Those that enjoy sweet music and fitting sound effects should continue to search for different game. There are so few tracks, and they're annoying to boot, that wise RPGamers will soon turn their volume off or down to an absolute minimum. That's not even taking into consideration that the graphics are of similar lackluster quality. While the anime stills of the characters are neatly done, little else about the game stands out at all, especially when the characters are moving during directed scenes, there's odd little snafus. These include sluggishness and characters zigzagging crazily to get down stairs. Beyond the obvious problems, no positives particularly stand out to counterbalance the issues.

   Thankfully, the game is soon defeated and can be polished off in as little as 5 hours. Those who choose to play longer will doubtfully last more than 10, although more hours would be needed to round out a complete collection of spirits. The shortness of the game stems partially from the fact it is laughably easy. What difficulty an RPGamer will run into is simply the frustration of a poorly-made battle system and an incomplete plot. While Yoh does prevail in the end (which of course, is the way most RPGs end up), the story leaves horrendous gaps and unfinished business, leading to believe that to tidy up all these loose ends, a sequel will be required. Woe betide such a game if it is unfortunate enough to be graced with the same qualities as this one. Hopefully any further Shaman King titles will also be a little more original; the idea of spirits, the battle system, a tournament-style play all have been seen in many games both recently and stretching back a number of years. While they are put together differently in Legacy, the end result does not show much actual unique content.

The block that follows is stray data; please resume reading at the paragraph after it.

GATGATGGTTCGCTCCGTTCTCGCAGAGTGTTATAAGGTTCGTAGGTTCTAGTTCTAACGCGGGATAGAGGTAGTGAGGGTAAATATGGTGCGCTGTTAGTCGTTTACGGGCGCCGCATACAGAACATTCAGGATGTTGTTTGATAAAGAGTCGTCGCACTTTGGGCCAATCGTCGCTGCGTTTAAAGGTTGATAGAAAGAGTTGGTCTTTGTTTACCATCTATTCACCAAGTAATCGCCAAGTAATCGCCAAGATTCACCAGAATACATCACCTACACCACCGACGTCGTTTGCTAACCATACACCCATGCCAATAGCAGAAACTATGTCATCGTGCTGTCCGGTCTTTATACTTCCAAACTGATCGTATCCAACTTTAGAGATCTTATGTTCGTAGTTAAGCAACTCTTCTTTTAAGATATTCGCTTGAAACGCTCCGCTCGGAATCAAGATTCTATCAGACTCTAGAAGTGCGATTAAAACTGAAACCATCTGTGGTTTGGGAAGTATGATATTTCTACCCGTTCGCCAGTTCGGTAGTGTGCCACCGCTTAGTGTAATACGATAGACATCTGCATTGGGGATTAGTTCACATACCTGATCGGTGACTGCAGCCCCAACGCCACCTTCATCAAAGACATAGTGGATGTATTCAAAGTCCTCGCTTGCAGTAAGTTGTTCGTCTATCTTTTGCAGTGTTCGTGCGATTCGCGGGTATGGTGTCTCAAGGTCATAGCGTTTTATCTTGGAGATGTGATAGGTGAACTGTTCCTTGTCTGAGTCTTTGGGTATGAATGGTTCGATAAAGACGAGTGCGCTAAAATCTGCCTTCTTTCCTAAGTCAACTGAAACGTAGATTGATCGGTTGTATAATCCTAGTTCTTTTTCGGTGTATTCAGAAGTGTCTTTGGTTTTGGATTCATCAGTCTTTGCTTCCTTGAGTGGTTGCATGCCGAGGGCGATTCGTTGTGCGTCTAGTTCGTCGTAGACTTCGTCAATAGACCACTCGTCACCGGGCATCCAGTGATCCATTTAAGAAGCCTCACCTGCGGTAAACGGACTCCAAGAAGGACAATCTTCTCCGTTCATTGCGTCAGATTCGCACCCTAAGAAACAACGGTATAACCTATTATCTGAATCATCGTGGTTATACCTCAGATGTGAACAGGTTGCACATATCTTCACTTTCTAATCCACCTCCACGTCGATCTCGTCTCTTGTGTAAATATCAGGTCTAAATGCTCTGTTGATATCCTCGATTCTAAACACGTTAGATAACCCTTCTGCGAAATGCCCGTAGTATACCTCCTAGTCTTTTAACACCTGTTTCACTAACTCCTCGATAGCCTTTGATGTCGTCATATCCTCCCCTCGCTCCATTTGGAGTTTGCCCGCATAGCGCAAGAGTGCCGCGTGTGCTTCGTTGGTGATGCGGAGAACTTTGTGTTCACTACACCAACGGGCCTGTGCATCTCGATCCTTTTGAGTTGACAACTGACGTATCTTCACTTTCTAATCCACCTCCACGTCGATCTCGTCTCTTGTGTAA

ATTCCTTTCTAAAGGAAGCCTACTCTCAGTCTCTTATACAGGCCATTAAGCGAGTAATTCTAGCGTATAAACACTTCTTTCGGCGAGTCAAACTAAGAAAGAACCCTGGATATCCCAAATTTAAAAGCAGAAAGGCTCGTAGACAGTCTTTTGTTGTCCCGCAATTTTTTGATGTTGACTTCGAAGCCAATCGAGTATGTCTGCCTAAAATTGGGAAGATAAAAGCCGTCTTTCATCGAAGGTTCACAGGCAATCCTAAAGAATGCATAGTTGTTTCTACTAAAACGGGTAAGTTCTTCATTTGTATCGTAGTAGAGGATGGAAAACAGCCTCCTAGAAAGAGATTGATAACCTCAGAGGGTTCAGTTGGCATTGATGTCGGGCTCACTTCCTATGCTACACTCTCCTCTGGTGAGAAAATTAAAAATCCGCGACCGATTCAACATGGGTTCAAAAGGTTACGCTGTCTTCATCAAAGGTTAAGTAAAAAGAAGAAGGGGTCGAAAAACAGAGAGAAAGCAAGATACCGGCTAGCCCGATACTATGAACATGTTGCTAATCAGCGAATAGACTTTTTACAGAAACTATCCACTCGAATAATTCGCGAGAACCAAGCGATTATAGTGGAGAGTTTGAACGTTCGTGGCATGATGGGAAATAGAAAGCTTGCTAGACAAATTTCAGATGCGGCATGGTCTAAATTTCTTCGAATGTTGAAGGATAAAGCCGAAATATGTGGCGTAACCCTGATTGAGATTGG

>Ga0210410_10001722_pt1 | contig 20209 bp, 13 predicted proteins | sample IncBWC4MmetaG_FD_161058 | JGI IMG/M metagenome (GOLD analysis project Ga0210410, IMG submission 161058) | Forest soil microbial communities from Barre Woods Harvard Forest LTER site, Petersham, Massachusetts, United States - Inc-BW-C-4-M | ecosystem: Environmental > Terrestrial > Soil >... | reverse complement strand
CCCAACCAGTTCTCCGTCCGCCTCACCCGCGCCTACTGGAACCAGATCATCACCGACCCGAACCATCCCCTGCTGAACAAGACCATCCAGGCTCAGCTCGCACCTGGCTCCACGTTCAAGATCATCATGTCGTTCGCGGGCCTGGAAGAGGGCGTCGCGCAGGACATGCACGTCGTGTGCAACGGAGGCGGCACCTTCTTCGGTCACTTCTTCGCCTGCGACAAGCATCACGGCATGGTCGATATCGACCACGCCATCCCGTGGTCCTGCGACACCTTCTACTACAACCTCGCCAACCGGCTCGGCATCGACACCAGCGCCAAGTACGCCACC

Tbbht Memory Game

   One of the well-done parts of the game, so few and far between, is the localizatation. The dialogue is written in a humorous fashion, which matches well to overall feeling of the game, mostly given by Yoh's persona. The characters each have distinct personalities (even if some are two dimensional). Character evolutions, while played out quickly, do follow logical order. Not all characters are exactly endearing though, even some of the good guys. Aside from good dialogue, there's little else to say positively. The menus do their job, though they're small and rarely used. The world map could have been set up a lot better, as choosing different locations to move to requires cycling through the list in the same order every time (the order in which they were revealed), instead of simply being able to jump to the next closest location. It's simply one more aggravating aspect of the game.

   Like many games based off anime, Legacy falls short of the mark of being anything good and seems like simply another glob of goop flung out to the masses in an attempt to assuage their thirst to play the characters from their beloved anime series. The premise of the game is a good one; however, the actual presentation lacks so much. Especially with the game so open to a sequel, any further forays into the Shaman King world will need to have some huge improvements before it becomes truly playable, let alone fun and enjoyable. For those enamoured of the anime series, it may still worth giving it a shot. Even those RPGamers enamoured of collection games, though, are recommended to either steer clear or be prepared for disappointment and a load of frustrations as they attempt to crawl through the game.